Article Text

Systematic review
Therapeutic options for neurocardiogenic syncope: a meta-analysis of randomised trials with and without blinding
  1. Nandita Kaza1,
  2. Michela Sorbini1,
  3. Zhuang Liu1,
  4. Monika Johal1,
  5. Bradley Porter2,
  6. Alexandra Nowbar1,
  7. Shuli Levy2,
  8. Melanie Dani2,
  9. Patricia Taraborelli2,
  10. Philip Eardley2,
  11. Mohamed Zuhair2,
  12. Ahran Arnold1,
  13. James Howard1,
  14. Zachary I Whinnett1,
  15. Darrel P Francis1,
  16. Matthew J Shun-Shin1,
  17. Phang Boon Lim1 and
  18. Daniel Keene1
  1. 1Imperial College London, London, UK
  2. 2Imperial College Healthcare NHS Trust, London, UK
  1. Correspondence to Dr Matthew J Shun-Shin; m.shun-shin{at}


Background Neurocardiogenic syncope is a common condition with significant associated psychological and physical morbidity. The effectiveness of therapeutic options for neurocardiogenic syncope beyond placebo remains uncertain.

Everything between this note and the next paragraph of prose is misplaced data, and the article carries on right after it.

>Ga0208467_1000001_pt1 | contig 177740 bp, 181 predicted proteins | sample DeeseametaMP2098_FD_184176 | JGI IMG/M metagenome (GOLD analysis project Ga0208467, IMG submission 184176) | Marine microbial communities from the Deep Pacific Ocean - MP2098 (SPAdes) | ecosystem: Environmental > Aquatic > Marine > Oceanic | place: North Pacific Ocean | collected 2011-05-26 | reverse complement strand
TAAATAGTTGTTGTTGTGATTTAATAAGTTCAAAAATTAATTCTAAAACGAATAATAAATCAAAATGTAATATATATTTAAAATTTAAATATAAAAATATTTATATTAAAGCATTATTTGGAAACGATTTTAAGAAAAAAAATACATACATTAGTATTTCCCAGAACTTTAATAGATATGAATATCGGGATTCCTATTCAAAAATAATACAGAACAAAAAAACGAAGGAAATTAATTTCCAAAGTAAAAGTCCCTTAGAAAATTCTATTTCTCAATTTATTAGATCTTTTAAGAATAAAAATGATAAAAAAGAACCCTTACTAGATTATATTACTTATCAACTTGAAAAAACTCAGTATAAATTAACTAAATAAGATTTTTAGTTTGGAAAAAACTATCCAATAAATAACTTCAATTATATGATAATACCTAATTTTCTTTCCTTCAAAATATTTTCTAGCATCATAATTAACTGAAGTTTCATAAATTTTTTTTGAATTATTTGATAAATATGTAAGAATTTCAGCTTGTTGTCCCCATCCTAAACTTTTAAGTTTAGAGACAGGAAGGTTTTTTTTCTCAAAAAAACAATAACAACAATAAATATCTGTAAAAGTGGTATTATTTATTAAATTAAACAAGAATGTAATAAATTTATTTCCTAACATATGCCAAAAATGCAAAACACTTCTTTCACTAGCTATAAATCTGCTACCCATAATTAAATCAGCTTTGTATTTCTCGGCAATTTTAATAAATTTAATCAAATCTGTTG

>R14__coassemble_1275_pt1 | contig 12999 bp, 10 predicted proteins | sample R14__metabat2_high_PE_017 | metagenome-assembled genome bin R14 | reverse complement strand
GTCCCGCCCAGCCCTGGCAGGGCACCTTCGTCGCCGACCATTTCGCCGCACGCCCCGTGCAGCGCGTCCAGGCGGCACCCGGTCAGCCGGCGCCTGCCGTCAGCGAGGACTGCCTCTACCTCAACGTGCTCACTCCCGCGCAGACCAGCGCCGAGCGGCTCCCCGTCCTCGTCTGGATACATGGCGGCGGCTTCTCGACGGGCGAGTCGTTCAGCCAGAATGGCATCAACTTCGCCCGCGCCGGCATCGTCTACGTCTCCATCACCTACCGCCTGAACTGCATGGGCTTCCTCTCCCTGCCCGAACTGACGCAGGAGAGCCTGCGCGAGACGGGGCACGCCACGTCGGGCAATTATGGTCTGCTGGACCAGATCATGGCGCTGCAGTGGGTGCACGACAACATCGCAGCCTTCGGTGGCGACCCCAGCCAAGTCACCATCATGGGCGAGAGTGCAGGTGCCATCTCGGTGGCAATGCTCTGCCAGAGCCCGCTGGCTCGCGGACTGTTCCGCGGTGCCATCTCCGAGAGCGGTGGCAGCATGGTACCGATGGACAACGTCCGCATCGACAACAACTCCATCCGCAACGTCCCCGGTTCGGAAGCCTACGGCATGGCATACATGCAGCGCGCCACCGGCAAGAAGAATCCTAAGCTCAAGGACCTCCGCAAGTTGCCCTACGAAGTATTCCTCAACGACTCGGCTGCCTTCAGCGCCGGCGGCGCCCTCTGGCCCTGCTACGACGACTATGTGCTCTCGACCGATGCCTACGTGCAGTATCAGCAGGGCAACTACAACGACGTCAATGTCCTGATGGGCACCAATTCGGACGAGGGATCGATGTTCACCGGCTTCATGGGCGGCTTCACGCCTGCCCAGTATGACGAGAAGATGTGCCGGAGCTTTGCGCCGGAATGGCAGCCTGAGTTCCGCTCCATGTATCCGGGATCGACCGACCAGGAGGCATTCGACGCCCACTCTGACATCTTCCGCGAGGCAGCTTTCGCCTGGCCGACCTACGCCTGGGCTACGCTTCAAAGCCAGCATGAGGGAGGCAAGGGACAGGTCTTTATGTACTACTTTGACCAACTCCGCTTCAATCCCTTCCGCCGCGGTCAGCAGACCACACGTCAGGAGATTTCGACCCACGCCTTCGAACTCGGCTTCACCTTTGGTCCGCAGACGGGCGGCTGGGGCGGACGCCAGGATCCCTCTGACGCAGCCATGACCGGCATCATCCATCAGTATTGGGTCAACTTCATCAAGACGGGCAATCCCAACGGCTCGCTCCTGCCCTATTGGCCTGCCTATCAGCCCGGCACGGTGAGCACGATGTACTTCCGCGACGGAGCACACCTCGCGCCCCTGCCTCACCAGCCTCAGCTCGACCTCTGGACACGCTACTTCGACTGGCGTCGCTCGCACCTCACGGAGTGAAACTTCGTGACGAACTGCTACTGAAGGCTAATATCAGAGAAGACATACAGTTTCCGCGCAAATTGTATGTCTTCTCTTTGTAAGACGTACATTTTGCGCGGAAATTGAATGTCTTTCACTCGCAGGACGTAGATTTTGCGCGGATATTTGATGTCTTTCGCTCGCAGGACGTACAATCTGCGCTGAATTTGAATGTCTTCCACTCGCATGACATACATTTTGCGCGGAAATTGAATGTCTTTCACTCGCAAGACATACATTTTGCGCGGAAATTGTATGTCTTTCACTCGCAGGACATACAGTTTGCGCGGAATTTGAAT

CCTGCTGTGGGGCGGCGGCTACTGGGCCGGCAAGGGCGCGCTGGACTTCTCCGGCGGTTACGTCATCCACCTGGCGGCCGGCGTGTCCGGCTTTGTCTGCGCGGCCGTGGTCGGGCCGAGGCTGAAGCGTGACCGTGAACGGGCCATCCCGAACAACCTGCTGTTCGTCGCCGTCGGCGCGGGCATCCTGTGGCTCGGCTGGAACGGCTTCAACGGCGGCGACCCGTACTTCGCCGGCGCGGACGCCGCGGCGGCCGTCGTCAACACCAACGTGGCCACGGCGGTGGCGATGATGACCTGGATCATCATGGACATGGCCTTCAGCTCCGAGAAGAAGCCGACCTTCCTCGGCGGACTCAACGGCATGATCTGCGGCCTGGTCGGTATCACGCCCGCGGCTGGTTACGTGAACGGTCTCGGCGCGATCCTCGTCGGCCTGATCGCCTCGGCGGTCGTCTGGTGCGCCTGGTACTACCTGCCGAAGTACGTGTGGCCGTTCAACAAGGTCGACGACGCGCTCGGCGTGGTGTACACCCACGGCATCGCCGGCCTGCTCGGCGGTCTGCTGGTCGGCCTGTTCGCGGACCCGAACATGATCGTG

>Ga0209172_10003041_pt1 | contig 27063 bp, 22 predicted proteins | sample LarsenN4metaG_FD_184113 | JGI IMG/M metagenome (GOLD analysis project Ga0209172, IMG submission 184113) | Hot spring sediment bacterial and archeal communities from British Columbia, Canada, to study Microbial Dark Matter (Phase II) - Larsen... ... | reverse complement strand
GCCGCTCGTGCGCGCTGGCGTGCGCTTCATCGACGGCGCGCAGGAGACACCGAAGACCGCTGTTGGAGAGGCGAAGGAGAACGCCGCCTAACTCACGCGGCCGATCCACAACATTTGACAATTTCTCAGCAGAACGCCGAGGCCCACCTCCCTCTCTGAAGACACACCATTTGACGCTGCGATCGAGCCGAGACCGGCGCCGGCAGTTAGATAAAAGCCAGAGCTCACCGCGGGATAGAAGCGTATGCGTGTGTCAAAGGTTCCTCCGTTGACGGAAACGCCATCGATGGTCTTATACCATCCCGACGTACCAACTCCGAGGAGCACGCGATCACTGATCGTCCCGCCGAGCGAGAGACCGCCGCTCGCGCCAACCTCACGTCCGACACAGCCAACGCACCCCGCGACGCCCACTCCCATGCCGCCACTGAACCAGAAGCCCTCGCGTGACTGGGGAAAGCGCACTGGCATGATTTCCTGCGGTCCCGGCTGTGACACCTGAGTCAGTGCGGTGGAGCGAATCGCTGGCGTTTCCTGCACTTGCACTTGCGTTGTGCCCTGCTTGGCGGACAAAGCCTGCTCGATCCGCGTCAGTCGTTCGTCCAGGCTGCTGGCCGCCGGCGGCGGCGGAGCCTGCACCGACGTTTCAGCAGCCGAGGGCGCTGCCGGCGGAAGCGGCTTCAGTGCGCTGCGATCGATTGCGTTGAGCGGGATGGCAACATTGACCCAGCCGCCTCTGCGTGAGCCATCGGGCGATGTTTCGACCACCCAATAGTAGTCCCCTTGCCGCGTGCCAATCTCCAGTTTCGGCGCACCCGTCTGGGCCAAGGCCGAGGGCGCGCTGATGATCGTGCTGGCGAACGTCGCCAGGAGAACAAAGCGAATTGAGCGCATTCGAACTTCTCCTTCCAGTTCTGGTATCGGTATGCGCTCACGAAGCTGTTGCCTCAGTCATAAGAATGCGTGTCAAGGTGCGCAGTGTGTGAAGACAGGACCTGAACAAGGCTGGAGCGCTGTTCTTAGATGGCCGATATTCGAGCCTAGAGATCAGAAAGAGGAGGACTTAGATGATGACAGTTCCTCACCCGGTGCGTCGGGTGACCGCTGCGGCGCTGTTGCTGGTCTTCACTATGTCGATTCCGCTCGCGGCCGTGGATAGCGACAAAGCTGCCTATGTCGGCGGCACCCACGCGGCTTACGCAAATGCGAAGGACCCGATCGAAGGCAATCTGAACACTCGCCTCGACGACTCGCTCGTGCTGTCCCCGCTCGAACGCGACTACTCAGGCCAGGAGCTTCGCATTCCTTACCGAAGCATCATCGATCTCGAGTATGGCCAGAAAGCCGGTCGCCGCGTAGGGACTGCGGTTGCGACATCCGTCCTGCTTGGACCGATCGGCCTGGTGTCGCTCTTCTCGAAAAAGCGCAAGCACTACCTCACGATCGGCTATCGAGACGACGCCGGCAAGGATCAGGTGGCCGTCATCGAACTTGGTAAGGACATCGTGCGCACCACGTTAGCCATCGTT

Methods The primary endpoint was the risk ratio (RR) of spontaneously recurring syncope following any therapeutic intervention. We also examined the effect of blinding on treatment efficacy. We identified all randomised trials which evaluated the effect of any pharmacological, device-based or supportive intervention on patients with a history of syncope. A systematic search was conducted on Medline, Embase, PubMed databases and Cochrane Central Register for Controlled Trials from 1950 to 25 April 2023. Event rates, their RRs and 95% CIs were calculated, and a random-effects meta-analysis was conducted for each intervention. Data analysis was performed in R using RStudio.